DA calls for a moratorium on the eviction of farmers on State-owned land 

Minister of Agriculture, Land Reform and Rural Development (DALRRD), Thoko Didiza, must issue a moratorium banning all impending eviction notices against emerging farmers, occupying State land, until due diligent investigations are concluded by the Department’s Forensic Investigations Directorate on the farmer’s lease agreements.

Recently, there has been a worrying uptick in the number of eviction notices being served on farmers, especially emerging black farmers.

In one such case, DALRRD had to launch an investigation into Mr Vuyisile Zigana’s complaints against what he termed as unfair treatment and alleged corruption in relation to the allocation of Spionskop farm by the Department’s KwaZulu-Natal officials.

After considering the recommendations of the report, Minister Didiza wrote me a letter to give assurance that Mr Zigana’s caretakership rights of the farm will be honoured and that the Department will assist him with applying for a lease with an option to purchase.

While this is a welcome development, there are many more cases similar to Mr Zigana’s which have paralysed thriving farming enterprises because of the uncertainty brought about by eviction notices.

Mr Velly John Mabaso, a successful black farmer in Mpumalanga recently contacted me to let me know that he has been served with an eviction notice. The Goedhoop farm from which Mr Mabaso runs a successful enterprise has been in his family possession for generations.

Mr Mabaso’s farm cannot be classified under the underutilized category as he runs a successful livestock enterprise. He has repeatedly tried to negotiate with representatives from the DALRRD’s Mpumalanga Provincial Offices, in the hope that they could reach a mutual understanding on the terms of his lease agreement, but all his efforts have been in vain.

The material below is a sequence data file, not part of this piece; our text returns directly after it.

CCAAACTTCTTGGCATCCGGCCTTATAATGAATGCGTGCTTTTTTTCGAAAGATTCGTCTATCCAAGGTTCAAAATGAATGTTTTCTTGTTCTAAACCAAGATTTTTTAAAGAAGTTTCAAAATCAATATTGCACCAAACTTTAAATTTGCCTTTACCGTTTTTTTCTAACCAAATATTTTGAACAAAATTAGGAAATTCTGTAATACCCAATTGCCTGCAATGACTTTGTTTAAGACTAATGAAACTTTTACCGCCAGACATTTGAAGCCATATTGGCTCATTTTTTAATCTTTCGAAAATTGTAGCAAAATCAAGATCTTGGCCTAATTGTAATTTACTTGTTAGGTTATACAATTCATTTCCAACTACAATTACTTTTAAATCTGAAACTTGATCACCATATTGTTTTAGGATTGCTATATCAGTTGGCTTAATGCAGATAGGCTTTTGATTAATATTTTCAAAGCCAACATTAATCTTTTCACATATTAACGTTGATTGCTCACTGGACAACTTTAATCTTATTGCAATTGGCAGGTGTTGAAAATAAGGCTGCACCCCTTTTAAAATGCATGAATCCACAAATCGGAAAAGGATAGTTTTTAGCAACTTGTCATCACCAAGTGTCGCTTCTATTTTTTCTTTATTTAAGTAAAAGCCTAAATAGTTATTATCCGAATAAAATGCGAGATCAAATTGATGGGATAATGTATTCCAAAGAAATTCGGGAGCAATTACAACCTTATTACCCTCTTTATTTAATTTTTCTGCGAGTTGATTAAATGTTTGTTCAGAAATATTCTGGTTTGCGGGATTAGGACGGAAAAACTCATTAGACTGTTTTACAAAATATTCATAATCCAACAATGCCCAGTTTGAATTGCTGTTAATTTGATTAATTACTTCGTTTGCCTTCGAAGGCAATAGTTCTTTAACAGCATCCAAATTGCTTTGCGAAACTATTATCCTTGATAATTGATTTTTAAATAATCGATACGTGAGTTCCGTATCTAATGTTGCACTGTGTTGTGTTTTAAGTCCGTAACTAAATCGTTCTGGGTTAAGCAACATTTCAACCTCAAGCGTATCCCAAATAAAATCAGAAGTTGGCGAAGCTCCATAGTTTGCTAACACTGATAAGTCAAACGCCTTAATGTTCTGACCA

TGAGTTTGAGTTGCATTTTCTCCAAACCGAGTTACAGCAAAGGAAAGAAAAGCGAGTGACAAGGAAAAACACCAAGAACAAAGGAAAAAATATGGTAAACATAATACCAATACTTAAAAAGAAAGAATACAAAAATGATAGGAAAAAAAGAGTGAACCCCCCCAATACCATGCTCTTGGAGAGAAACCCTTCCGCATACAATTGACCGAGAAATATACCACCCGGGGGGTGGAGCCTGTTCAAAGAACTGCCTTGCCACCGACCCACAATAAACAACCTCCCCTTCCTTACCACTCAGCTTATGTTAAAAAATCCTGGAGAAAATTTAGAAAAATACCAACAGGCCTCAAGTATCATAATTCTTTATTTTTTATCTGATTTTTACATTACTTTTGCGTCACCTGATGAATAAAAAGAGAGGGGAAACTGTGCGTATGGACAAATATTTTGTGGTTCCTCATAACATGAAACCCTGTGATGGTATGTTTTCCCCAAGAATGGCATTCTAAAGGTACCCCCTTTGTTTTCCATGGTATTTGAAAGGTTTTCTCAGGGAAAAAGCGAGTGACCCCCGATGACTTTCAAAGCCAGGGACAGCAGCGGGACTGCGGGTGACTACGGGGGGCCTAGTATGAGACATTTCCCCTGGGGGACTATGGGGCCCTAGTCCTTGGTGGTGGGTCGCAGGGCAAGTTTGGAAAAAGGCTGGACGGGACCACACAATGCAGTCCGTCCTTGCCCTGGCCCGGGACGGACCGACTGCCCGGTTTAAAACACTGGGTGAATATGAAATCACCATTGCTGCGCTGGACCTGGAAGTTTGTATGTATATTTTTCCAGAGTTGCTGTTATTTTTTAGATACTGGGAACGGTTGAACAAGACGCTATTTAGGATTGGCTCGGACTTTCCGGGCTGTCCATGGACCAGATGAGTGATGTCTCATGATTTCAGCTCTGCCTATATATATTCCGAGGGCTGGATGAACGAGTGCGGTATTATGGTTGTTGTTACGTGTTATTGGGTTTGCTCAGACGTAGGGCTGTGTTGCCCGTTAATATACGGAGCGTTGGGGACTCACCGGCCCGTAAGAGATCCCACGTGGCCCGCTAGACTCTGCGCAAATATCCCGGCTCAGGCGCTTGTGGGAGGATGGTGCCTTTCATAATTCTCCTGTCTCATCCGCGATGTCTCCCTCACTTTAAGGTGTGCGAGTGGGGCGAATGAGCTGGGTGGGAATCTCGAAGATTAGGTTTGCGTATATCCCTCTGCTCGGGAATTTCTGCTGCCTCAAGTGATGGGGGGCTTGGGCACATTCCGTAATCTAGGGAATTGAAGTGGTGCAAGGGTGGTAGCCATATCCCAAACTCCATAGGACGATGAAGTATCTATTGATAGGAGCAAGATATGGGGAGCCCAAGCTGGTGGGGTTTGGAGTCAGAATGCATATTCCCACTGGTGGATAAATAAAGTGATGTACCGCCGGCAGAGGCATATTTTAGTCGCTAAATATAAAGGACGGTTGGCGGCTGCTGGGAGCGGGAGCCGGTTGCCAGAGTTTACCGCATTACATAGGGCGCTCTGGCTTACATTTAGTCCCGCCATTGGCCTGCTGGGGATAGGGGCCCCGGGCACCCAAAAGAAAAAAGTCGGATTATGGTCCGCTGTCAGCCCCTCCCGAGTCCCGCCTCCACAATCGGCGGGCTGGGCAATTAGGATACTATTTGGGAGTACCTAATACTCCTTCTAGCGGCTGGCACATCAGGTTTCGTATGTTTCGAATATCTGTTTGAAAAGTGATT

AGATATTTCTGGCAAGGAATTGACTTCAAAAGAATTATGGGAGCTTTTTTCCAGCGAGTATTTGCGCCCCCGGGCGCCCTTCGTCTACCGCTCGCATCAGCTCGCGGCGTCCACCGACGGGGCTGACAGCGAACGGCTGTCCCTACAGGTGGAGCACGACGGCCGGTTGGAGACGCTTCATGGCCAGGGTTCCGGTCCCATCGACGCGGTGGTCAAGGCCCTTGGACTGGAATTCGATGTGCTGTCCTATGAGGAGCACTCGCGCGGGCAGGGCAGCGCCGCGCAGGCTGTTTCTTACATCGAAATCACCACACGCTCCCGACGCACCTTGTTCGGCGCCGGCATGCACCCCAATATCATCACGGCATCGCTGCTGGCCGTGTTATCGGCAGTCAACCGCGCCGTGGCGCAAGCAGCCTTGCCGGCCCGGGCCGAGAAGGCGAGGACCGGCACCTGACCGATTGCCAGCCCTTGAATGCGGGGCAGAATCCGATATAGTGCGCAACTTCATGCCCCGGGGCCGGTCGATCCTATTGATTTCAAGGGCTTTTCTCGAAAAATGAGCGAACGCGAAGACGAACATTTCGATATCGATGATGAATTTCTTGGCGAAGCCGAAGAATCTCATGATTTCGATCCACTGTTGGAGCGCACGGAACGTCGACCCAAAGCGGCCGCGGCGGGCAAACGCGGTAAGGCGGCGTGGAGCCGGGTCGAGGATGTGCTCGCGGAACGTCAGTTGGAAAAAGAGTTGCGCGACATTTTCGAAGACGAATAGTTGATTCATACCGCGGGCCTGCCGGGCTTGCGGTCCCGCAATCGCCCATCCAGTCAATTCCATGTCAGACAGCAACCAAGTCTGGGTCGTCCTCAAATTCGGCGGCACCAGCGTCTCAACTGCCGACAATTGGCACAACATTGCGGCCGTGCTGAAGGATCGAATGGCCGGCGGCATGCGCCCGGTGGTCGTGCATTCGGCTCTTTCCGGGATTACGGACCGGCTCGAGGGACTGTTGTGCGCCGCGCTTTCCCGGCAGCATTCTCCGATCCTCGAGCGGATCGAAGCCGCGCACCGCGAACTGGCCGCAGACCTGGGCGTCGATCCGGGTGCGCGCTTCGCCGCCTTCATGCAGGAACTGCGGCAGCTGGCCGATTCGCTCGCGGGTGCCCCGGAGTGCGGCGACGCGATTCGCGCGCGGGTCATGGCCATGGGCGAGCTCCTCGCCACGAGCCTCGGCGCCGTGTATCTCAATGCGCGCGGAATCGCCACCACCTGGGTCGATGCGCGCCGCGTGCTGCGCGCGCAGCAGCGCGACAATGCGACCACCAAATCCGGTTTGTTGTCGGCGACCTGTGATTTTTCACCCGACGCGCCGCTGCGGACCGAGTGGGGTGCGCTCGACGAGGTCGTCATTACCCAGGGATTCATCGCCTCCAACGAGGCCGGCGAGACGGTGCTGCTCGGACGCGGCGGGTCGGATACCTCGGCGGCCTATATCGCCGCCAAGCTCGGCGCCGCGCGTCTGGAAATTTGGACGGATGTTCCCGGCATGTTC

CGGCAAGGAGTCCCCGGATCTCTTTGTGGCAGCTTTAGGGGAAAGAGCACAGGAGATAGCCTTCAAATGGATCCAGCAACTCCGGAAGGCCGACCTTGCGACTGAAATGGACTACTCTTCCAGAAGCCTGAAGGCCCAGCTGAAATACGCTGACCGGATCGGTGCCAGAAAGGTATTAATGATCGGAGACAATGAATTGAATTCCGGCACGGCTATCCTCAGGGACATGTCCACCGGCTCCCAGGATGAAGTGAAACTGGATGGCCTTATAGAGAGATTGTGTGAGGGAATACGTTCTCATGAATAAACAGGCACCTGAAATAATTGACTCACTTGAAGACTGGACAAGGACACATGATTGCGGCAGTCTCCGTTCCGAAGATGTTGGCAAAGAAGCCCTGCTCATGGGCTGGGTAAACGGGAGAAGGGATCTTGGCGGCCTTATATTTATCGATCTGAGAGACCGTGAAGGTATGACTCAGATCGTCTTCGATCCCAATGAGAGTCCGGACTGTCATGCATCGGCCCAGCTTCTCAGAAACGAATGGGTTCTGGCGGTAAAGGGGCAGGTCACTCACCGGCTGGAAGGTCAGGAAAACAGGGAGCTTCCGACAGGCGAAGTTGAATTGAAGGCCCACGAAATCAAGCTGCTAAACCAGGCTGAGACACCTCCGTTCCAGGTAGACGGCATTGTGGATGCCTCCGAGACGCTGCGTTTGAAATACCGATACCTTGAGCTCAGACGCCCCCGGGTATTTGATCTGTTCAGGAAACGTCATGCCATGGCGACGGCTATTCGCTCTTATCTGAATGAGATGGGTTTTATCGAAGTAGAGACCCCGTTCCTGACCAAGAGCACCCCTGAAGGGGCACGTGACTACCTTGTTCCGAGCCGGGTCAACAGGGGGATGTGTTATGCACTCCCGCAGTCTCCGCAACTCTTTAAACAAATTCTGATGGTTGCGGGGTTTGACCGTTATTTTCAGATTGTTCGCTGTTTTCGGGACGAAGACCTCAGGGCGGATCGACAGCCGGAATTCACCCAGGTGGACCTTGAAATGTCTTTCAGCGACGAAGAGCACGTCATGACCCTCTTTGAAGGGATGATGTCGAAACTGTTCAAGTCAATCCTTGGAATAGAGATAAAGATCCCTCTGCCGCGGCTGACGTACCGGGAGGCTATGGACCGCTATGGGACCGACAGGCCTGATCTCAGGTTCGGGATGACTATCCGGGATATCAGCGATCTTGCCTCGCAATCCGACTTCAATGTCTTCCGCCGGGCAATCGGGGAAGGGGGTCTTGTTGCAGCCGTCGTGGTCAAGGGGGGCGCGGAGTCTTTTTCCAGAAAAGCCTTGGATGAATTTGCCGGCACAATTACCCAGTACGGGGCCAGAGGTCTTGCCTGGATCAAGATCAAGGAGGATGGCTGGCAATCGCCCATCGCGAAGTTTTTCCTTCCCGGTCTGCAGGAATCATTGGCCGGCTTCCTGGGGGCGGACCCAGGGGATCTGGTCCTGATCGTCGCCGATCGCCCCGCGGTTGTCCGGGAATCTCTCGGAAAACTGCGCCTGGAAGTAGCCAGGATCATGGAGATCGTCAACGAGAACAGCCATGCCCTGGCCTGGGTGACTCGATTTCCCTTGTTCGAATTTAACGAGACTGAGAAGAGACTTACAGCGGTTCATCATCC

In June 2020, Mr Mabaso was one of the farmers who wrote to Minister Didiza requesting her intervention in addressing their ill-treatment by officials working in her Department’s Mpumalanga office. Some of the grievances in their submissions include:

  • State officials demanding R250 000 in exchange for a 30 year lease agreement with the department of land affairs and rural development. Those who did not comply with this suggestion later received eviction notices.
  • Non renewal/ issuing of promised lease agreements for some of the farmers;
  • Inconsistent processes being followed with regard to issuing/ renewal of 30 year lease agreements, e.g. 2 farmers sub-lease farms, one gets a contract and the other doesn’t; and
  • Some farmers have received written notices to vacate the farms and have appealed such decision with the nation office, Director General but received no feedback and the re-allocations are continuing irrespective of those appeals.

The affected farmers are yet to get a response from Minister’s office.

The DA finds it hypocritical for the ANC government to pursue a constitutional amendment calling for expropriation of land without compensation while at the same time evicting successful black farmers from state land that they have put under productive use.

Emerging farmers deserve a fair shot at scaling up their operations to commercial production and they can only do so without the unnecessary distraction of rent seeking behaviour from corrupt land administration officials.